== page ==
I blame Downton Abbey. And February. Gosh, I find all sorts of things to blame for my laziness.
Downton Abbey: blessing or curse?
Actually, I’m making a few changes. First of all, I won’t be covering Merlin anymore. I’ve had a hard time getting interested in the story this year. So after a few weeks of trying to get up the energy to even watch an episode, I’ve decided to drop it from the lineup.
Secondly, I’ve been on a Downton Abbey kick. I’m not sure why, given that I think it’s quite overrated. But like many things that aren’t good for you, I’ve become hooked. And like that car wreck on the highway, I can’t look away.
So, this is just a long-ish way of saying I’ll be back with reviews for Supernatural and Dragons: Riders of Berk later this week. And next week I’ll get caught up with Once Upon a Time.
One other thing. You may have noticed I changed my rating scheme from 5 stars to 4 stars. I found 5 stars gave me too many choices, not a good thing for someone as indecisive as I. Also, sometimes the star ratings are not properly sized. If that’s the case, just refresh your browser. (In the meantime, I’ll be troubleshooting.)
The theme of this episode felt very much like that of this week’s Scandal (“A Criminal, a Whore, an Idiot, and a Liar”): No matter how important and powerful you are, there’s always your father to tell you you’re an ass.
Uther Pendragon, back from the dead.
All other things aside, it was nice to see Anthony Head in the credits and on the screen again.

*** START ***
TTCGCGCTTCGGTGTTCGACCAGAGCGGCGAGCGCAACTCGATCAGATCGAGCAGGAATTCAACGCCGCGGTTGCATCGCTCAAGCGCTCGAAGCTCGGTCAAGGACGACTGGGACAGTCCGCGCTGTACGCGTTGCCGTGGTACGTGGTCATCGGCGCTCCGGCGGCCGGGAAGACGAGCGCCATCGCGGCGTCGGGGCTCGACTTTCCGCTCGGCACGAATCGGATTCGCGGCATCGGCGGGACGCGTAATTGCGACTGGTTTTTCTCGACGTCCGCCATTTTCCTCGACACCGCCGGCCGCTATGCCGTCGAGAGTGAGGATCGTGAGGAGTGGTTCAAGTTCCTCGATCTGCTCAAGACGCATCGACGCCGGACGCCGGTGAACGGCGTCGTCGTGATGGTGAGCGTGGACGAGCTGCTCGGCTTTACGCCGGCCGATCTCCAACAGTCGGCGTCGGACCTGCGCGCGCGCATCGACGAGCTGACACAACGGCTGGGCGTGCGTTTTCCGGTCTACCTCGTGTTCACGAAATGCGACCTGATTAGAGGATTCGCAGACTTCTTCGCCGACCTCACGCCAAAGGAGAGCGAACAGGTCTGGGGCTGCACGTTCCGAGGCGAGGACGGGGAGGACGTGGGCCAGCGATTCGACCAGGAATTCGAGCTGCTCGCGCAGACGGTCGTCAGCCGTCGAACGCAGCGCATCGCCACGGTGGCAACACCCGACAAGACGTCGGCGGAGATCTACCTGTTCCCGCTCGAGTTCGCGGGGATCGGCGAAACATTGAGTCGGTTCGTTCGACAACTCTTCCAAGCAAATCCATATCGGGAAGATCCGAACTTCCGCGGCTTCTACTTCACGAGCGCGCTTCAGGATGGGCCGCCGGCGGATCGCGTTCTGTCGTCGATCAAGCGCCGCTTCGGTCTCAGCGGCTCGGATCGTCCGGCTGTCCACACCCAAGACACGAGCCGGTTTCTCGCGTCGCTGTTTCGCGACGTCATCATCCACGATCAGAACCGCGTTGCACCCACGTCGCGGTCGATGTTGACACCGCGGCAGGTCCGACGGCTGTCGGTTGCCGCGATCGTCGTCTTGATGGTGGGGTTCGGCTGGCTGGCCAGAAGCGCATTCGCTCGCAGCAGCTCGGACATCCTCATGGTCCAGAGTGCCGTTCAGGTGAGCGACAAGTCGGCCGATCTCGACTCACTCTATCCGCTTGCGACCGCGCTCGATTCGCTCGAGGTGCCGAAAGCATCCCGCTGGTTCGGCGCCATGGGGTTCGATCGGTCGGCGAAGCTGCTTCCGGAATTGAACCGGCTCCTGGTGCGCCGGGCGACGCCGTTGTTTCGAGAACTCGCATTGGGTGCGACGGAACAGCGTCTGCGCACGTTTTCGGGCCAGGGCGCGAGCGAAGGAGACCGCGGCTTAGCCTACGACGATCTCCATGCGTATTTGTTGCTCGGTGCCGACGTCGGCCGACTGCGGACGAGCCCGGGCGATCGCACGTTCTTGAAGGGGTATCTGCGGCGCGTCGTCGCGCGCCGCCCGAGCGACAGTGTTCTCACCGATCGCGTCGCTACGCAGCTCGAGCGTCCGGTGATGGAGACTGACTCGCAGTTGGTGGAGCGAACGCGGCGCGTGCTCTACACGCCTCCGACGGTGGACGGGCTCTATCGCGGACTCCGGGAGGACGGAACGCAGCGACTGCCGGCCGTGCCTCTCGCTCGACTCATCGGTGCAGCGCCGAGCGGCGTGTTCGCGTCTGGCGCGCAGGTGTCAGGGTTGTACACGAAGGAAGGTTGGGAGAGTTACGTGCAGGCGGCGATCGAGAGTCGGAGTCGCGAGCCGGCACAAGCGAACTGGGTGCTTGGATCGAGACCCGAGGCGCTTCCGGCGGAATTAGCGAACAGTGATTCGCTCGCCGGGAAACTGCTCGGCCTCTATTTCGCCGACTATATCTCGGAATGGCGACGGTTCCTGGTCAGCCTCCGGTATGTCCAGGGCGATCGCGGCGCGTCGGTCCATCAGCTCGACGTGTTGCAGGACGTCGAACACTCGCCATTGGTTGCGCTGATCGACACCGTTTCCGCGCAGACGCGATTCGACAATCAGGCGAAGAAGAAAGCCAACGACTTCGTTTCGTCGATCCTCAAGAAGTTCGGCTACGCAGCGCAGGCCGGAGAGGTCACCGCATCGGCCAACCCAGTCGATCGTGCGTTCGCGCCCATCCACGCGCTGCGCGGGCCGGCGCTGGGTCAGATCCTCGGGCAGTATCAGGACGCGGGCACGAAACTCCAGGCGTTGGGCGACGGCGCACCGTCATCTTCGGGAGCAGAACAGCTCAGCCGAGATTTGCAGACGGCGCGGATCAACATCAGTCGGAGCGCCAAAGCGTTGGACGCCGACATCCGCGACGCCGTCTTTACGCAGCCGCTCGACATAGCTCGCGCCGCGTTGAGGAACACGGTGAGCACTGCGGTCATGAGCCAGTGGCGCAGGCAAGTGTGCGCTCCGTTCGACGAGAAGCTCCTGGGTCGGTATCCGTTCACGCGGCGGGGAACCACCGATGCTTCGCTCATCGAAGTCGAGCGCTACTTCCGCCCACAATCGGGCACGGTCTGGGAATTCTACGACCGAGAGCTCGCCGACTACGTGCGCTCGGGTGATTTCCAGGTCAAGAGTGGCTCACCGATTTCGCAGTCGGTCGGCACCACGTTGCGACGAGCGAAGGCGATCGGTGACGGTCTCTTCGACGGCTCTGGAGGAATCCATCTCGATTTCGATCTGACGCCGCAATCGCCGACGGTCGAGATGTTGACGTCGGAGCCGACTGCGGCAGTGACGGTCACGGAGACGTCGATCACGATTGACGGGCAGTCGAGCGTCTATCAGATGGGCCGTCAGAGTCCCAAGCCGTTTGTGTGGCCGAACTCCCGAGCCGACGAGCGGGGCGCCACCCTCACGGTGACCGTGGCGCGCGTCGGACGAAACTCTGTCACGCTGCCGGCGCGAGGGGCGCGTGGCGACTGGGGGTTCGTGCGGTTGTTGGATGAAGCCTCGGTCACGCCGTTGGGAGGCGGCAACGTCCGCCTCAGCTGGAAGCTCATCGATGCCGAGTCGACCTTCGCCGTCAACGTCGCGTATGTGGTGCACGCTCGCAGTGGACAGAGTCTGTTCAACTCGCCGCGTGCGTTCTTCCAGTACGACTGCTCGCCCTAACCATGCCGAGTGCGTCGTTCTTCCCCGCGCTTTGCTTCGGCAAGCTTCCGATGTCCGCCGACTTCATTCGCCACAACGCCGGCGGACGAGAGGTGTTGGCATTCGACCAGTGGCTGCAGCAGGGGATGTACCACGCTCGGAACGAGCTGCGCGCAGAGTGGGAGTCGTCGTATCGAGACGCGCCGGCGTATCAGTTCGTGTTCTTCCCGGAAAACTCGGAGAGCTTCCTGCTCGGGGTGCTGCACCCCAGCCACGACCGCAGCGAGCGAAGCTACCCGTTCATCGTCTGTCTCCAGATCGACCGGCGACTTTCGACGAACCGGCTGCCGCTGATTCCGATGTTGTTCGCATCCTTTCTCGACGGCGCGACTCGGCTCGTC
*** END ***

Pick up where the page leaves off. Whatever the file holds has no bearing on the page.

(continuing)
If you take out all those suspenseful scenes leading up to a “jump scare” (you know, where Percival is looking around the armory, or Gwen is walking down the hall), the episode was what? About 10 minutes long? Ok, I exaggerate. But it’s times like these I’m glad I watch the show on a time delay. (It’s mostly so I can fast-forward through the commercials, but the FF button got an extra work out this week.)
Well, that’s better. Somewhat. For the record, I got Arthur’s Bane wrong, but at least I was in good company. Merlin thought it was Mordred, too.
At the end of Part 1, Arthur and Merlin were taken prisoner by the bounty hunter Ragnor, along with Mordred. They’re now making their way to Ismere, Morgana’s stronghold. [I don’t know where they filmed these scenes, but it’s obviously very cold. Colin Morgan’s face is very red.] Of course, Arthur and Merlin escape; and Arthur kills all in pursuit except Mordred, to Merlin’s chagrin.
Aithusa, the white dragon, visits Morgana in the night.
No Kilgharrah this week, but we do have little Aithusa, the dragon Merlin watched hatch—and named—last season. She was last seen rescuing Morgana at the end of the season 4. Now she’s apparently Morgana’s pet. And she’s injured. Nooo! What happened?
This is to be Merlin‘s final season. There could be much to look forward to, but unfortunately I read comments from the UK viewers, who’ve already finished the series.
King Arthur, Queen Guinevere, and the Round Table
Season 5 opens three years after the end of season 4. These have apparently been Camelot’s golden years, which I guess means this season will deal with the downfall of Arthur. I suppose it makes for more drama, but I’d like to have seen at least a smidgeon of paradise.
I don’t care for these “epic” two part season openers and finales that have become the norm for Merlin in the past three years. But I suppose it’s fitting, given the darker course the series has taken.
The end of the year brings with it a plethora of “best of” and “worst of” lists, and SciFi Chick(s) is not above such frivolity. But instead of the mundane “best and worst of,” how about a look at some of the most intriguing characters on sci fi television?